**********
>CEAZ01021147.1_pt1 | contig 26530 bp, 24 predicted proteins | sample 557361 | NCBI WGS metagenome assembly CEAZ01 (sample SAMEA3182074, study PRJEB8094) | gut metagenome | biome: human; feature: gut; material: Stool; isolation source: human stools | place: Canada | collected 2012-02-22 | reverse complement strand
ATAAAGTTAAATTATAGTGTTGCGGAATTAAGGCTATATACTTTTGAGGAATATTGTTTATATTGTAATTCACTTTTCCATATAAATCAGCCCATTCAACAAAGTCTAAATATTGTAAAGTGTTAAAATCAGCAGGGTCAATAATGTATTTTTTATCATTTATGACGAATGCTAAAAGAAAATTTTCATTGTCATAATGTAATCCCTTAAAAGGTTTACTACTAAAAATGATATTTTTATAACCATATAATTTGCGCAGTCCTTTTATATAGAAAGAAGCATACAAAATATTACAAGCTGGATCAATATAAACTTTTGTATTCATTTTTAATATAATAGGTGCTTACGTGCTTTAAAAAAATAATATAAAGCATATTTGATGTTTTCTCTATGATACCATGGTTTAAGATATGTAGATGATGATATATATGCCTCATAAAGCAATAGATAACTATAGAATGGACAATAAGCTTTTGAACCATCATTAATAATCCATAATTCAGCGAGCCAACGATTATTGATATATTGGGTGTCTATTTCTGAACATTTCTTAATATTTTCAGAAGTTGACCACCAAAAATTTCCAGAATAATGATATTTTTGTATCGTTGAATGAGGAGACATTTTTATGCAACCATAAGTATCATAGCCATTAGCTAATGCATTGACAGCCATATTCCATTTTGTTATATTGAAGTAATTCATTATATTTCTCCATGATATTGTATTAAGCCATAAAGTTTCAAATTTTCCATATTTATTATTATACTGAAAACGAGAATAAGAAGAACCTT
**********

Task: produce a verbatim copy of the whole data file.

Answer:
>CEAZ01021147.1_pt1 | contig 26530 bp, 24 predicted proteins | sample 557361 | NCBI WGS metagenome assembly CEAZ01 (sample SAMEA3182074, study PRJEB8094) | gut metagenome | biome: human; feature: gut; material: Stool; isolation source: human stools | place: Canada | collected 2012-02-22 | reverse complement strand
ATAAAGTTAAATTATAGTGTTGCGGAATTAAGGCTATATACTTTTGAGGAATATTGTTTATATTGTAATTCACTTTTCCATATAAATCAGCCCATTCAACAAAGTCTAAATATTGTAAAGTGTTAAAATCAGCAGGGTCAATAATGTATTTTTTATCATTTATGACGAATGCTAAAAGAAAATTTTCATTGTCATAATGTAATCCCTTAAAAGGTTTACTACTAAAAATGATATTTTTATAACCATATAATTTGCGCAGTCCTTTTATATAGAAAGAAGCATACAAAATATTACAAGCTGGATCAATATAAACTTTTGTATTCATTTTTAATATAATAGGTGCTTACGTGCTTTAAAAAAATAATATAAAGCATATTTGATGTTTTCTCTATGATACCATGGTTTAAGATATGTAGATGATGATATATATGCCTCATAAAGCAATAGATAACTATAGAATGGACAATAAGCTTTTGAACCATCATTAATAATCCATAATTCAGCGAGCCAACGATTATTGATATATTGGGTGTCTATTTCTGAACATTTCTTAATATTTTCAGAAGTTGACCACCAAAAATTTCCAGAATAATGATATTTTTGTATCGTTGAATGAGGAGACATTTTTATGCAACCATAAGTATCATAGCCATTAGCTAATGCATTGACAGCCATATTCCATTTTGTTATATTGAAGTAATTCATTATATTTCTCCATGATATTGTATTAAGCCATAAAGTTTCAAATTTTCCATATTTATTATTATACTGAAAACGAGAATAAGAAGAACCTT